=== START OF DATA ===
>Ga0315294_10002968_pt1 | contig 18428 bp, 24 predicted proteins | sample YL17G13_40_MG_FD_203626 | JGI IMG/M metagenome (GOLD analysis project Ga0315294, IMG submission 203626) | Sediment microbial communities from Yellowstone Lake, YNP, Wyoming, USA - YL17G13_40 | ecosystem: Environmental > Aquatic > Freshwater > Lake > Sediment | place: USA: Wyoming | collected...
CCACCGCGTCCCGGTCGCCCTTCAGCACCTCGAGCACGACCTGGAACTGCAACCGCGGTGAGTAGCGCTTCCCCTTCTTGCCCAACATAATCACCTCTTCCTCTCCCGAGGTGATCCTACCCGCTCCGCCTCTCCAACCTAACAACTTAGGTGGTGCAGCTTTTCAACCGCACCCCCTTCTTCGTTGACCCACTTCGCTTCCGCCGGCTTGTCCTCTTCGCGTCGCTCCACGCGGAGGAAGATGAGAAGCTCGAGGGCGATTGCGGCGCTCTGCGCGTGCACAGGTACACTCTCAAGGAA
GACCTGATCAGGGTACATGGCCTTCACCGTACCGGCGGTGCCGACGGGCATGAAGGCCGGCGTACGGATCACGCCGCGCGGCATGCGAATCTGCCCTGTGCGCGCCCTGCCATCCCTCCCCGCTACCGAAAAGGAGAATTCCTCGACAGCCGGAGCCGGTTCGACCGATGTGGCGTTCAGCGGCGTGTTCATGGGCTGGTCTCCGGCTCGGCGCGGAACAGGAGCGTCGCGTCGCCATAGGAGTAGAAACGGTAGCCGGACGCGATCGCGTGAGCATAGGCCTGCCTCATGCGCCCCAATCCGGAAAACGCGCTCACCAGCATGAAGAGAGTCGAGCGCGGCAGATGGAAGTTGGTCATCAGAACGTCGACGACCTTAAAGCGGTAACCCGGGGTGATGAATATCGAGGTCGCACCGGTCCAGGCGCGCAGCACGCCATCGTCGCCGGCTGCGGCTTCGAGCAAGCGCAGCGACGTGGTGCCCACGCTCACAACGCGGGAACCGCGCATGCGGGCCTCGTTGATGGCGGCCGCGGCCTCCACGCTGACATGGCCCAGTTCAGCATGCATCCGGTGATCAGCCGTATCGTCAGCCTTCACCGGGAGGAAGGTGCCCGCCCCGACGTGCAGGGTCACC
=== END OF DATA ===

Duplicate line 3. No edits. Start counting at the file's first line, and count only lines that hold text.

GACCTGATCAGGGTACATGGCCTTCACCGTACCGGCGGTGCCGACGGGCATGAAGGCCGGCGTACGGATCACGCCGCGCGGCATGCGAATCTGCCCTGTGCGCGCCCTGCCATCCCTCCCCGCTACCGAAAAGGAGAATTCCTCGACAGCCGGAGCCGGTTCGACCGATGTGGCGTTCAGCGGCGTGTTCATGGGCTGGTCTCCGGCTCGGCGCGGAACAGGAGCGTCGCGTCGCCATAGGAGTAGAAACGGTAGCCGGACGCGATCGCGTGAGCATAGGCCTGCCTCATGCGCCCCAATCCGGAAAACGCGCTCACCAGCATGAAGAGAGTCGAGCGCGGCAGATGGAAGTTGGTCATCAGAACGTCGACGACCTTAAAGCGGTAACCCGGGGTGATGAATATCGAGGTCGCACCGGTCCAGGCGCGCAGCACGCCATCGTCGCCGGCTGCGGCTTCGAGCAAGCGCAGCGACGTGGTGCCCACGCTCACAACGCGGGAACCGCGCATGCGGGCCTCGTTGATGGCGGCCGCGGCCTCCACGCTGACATGGCCCAGTTCAGCATGCATCCGGTGATCAGCCGTATCGTCAGCCTTCACCGGGAGGAAGGTGCCCGCCCCGACGTGCAGGGTCACC